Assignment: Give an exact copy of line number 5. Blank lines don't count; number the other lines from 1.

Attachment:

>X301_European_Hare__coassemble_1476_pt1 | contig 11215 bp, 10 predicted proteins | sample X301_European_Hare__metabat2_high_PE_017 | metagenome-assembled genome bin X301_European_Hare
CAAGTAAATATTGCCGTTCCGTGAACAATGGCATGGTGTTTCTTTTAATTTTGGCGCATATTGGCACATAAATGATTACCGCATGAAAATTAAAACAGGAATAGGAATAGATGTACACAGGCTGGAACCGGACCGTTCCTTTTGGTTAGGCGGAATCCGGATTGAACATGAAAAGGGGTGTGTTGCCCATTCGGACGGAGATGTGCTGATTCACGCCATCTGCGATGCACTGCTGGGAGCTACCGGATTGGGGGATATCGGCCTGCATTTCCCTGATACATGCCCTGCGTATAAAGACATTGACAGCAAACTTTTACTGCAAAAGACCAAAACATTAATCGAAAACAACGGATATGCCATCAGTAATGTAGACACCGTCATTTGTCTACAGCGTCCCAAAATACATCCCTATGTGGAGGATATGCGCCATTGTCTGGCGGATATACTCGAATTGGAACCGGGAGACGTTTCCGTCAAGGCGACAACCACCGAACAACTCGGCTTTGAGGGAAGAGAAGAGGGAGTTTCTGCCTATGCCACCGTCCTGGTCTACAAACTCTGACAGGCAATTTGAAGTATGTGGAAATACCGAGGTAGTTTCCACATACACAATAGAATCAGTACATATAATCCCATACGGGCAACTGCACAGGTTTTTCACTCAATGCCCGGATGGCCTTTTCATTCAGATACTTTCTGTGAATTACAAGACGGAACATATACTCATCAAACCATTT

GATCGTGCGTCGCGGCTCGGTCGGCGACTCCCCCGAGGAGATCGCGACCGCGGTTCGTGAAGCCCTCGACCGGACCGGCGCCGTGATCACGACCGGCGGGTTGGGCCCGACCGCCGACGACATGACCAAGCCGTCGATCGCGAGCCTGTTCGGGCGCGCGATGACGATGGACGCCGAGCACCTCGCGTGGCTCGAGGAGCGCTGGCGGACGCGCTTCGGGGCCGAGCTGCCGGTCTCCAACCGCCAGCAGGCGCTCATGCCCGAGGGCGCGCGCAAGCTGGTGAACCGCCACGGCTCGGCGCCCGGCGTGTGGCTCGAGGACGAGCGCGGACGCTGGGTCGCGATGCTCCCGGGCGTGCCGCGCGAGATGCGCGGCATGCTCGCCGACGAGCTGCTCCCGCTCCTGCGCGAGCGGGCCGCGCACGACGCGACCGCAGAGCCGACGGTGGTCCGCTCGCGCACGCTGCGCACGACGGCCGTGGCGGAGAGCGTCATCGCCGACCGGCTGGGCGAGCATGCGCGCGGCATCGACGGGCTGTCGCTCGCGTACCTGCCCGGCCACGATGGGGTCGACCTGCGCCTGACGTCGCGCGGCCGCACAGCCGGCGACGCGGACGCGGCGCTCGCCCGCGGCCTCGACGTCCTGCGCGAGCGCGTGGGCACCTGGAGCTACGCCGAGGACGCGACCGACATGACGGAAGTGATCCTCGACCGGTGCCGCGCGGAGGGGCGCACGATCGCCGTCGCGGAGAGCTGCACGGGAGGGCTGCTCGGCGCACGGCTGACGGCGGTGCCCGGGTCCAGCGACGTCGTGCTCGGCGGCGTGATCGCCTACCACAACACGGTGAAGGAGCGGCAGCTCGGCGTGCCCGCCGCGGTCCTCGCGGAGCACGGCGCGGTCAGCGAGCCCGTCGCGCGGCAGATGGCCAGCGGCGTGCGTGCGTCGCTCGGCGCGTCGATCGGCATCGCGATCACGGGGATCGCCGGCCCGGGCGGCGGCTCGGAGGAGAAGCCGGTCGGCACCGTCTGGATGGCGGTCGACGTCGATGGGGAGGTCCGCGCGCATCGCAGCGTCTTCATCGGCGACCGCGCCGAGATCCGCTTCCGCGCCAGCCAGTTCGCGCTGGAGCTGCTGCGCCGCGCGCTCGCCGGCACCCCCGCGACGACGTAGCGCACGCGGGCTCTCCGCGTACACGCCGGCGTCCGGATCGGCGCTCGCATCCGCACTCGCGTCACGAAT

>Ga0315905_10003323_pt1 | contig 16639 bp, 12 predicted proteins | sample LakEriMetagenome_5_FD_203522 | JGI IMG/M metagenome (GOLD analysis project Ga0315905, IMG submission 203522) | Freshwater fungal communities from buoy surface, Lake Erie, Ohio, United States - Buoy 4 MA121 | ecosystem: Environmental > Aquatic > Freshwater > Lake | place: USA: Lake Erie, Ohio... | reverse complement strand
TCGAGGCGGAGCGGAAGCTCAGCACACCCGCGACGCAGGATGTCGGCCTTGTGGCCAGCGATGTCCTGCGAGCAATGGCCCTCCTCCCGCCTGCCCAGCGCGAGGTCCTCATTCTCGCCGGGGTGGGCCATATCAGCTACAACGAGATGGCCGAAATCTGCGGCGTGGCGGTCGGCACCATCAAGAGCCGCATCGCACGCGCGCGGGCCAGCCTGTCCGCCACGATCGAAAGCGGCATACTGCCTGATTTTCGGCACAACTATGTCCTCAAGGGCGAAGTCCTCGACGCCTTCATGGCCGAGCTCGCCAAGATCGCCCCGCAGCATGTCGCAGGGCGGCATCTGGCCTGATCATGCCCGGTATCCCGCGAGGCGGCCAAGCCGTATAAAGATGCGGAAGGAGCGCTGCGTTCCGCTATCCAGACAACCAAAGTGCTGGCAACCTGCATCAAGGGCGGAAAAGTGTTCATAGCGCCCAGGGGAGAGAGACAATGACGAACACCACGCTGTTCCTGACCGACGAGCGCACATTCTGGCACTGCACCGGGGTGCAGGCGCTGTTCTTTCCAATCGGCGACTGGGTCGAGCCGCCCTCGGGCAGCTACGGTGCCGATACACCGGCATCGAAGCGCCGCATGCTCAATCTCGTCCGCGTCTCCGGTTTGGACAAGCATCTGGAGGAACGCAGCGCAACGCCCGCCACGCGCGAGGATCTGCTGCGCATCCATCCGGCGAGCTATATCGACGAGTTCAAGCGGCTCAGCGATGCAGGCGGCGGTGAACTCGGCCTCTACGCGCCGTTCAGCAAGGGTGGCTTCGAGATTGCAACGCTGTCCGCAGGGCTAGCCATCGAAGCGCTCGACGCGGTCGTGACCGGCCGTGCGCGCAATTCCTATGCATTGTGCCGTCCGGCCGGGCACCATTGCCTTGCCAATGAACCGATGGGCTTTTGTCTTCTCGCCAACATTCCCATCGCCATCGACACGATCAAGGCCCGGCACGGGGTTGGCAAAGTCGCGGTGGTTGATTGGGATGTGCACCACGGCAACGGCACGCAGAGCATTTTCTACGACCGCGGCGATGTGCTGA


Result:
TCGAGGCGGAGCGGAAGCTCAGCACACCCGCGACGCAGGATGTCGGCCTTGTGGCCAGCGATGTCCTGCGAGCAATGGCCCTCCTCCCGCCTGCCCAGCGCGAGGTCCTCATTCTCGCCGGGGTGGGCCATATCAGCTACAACGAGATGGCCGAAATCTGCGGCGTGGCGGTCGGCACCATCAAGAGCCGCATCGCACGCGCGCGGGCCAGCCTGTCCGCCACGATCGAAAGCGGCATACTGCCTGATTTTCGGCACAACTATGTCCTCAAGGGCGAAGTCCTCGACGCCTTCATGGCCGAGCTCGCCAAGATCGCCCCGCAGCATGTCGCAGGGCGGCATCTGGCCTGATCATGCCCGGTATCCCGCGAGGCGGCCAAGCCGTATAAAGATGCGGAAGGAGCGCTGCGTTCCGCTATCCAGACAACCAAAGTGCTGGCAACCTGCATCAAGGGCGGAAAAGTGTTCATAGCGCCCAGGGGAGAGAGACAATGACGAACACCACGCTGTTCCTGACCGACGAGCGCACATTCTGGCACTGCACCGGGGTGCAGGCGCTGTTCTTTCCAATCGGCGACTGGGTCGAGCCGCCCTCGGGCAGCTACGGTGCCGATACACCGGCATCGAAGCGCCGCATGCTCAATCTCGTCCGCGTCTCCGGTTTGGACAAGCATCTGGAGGAACGCAGCGCAACGCCCGCCACGCGCGAGGATCTGCTGCGCATCCATCCGGCGAGCTATATCGACGAGTTCAAGCGGCTCAGCGATGCAGGCGGCGGTGAACTCGGCCTCTACGCGCCGTTCAGCAAGGGTGGCTTCGAGATTGCAACGCTGTCCGCAGGGCTAGCCATCGAAGCGCTCGACGCGGTCGTGACCGGCCGTGCGCGCAATTCCTATGCATTGTGCCGTCCGGCCGGGCACCATTGCCTTGCCAATGAACCGATGGGCTTTTGTCTTCTCGCCAACATTCCCATCGCCATCGACACGATCAAGGCCCGGCACGGGGTTGGCAAAGTCGCGGTGGTTGATTGGGATGTGCACCACGGCAACGGCACGCAGAGCATTTTCTACGACCGCGGCGATGTGCTGA